displayName: DESCRIPTION SECTION
FDA Article Code: 34089-3
Sulfamethoxazole and trimethoprim oral suspension USP is a synthetic antibacterial combination product. Sulfamethoxazole is N
C10H11N3O3S M.W. 253.28
1-(5-methyl-3-isoxazolyl) sulfanilamide. It is an almost white odorless, tasteless compound. It has the following structural formula:
Trimethoprim is a 2,4-diamino-5-(3,4,5-trimethoxybenzyl) pyrimidine. It is a white to light yellow, odorless, bitter compound. It has the following structural formula:
C14H18N4O3 M.W. 290.32
Each teaspoonful (5 mL) of the oral suspension contains 200 mg sulfamethoxazole and 40 mg trimethoprim as well as the following inactive ingredients: alcohol 0.04% (v/v), carboxymethylcellulose sodium, cherry flavoring, citric acid, color red FD&C No. 40, glycerin, methylparaben, microcrystalline cellulose, polysorbate 80, purified water, saccharin sodium, sodium benzoate, and sorbitol solution.
displayName: CLINICAL PHARMACOLOGY SECTION
FDA Article Code: 34090-1
Sulfamethoxazole and trimethoprim oral suspension is rapidly absorbed following oral administration. Both sulfamethoxazole and trimethoprim exist in the blood as unbound, protein-bound, and metabolized forms; sulfamethoxazole also exists as the conjugated form. The metabolism of sulfamethoxazole occurs predominately by N4-acetylation although the glucuronide conjugate has been identified. The principal metabolites of trimethoprim are the 1- and 3-oxides and the 3′- and 4′-hydroxy derivatives. The free forms of sulfamethoxazole and trimethoprim are considered to be the therapeutically active forms. Approximately 44% of trimethoprim and 70% of sulfamethoxazole are bound to plasma proteins. The presence of 10 mg percent sulfamethoxazole in plasma decreases the protein binding of trimethoprim by an insignificant degree; trimethoprim does not influence the protein binding of sulfamethoxazole.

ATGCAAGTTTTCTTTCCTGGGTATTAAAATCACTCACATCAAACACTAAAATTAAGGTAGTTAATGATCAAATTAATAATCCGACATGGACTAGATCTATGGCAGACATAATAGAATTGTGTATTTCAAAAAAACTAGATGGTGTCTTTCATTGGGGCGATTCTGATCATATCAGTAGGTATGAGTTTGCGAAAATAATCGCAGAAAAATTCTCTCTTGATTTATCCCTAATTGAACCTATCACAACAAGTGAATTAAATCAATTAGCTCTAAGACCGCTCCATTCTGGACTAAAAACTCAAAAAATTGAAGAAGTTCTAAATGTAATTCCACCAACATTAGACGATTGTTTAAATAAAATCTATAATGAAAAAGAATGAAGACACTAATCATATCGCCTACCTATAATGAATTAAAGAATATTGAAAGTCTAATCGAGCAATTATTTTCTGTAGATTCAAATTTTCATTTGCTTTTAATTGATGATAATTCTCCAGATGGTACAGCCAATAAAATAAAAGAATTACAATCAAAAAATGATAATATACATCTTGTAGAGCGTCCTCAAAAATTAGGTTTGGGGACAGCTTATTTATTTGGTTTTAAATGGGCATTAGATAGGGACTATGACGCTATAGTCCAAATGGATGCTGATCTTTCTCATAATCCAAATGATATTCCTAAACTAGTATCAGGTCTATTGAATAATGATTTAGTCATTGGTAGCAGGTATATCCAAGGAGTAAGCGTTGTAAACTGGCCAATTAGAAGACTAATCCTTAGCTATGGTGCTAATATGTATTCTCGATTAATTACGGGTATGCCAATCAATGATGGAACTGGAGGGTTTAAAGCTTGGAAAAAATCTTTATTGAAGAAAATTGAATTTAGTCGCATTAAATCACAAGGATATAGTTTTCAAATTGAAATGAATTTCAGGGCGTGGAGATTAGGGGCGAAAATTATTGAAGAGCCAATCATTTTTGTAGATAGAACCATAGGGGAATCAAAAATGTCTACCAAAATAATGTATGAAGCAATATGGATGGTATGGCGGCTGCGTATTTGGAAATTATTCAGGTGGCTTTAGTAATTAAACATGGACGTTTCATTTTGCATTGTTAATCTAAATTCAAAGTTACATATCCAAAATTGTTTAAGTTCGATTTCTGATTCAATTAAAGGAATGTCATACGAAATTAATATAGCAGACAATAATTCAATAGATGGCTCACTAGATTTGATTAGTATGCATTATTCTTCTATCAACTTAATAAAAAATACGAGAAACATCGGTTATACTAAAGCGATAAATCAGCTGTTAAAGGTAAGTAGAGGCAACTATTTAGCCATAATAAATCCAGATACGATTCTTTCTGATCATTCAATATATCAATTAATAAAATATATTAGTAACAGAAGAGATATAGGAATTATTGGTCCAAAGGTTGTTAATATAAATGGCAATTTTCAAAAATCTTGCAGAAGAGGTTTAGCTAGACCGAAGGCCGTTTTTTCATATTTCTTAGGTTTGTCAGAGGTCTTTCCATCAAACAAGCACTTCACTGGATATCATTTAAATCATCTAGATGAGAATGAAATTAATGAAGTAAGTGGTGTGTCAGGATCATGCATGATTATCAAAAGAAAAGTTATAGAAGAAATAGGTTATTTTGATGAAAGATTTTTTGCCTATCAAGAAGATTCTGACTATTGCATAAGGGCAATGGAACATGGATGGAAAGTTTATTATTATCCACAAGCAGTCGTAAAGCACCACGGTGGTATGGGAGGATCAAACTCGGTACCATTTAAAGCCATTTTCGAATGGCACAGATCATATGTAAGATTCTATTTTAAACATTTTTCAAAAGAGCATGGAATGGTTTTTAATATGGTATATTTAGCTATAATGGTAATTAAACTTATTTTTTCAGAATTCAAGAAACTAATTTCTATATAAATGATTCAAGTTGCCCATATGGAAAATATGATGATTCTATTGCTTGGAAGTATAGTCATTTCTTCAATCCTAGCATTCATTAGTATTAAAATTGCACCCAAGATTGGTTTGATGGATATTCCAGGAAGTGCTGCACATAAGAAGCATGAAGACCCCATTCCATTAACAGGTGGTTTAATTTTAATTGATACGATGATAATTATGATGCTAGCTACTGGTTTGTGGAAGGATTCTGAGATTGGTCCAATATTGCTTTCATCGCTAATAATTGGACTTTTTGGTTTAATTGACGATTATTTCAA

Peak blood levels for the individual components occur 1 to 4 hours after oral administration. The mean serum half-lives of sulfamethoxazole and trimethoprim are 10 and 8 to 10 hours, respectively. However, patients with severely impaired renal function exhibit an increase in the half-lives of both components, requiring dosage regimen adjustment (see
DOSAGE AND ADMINISTRATION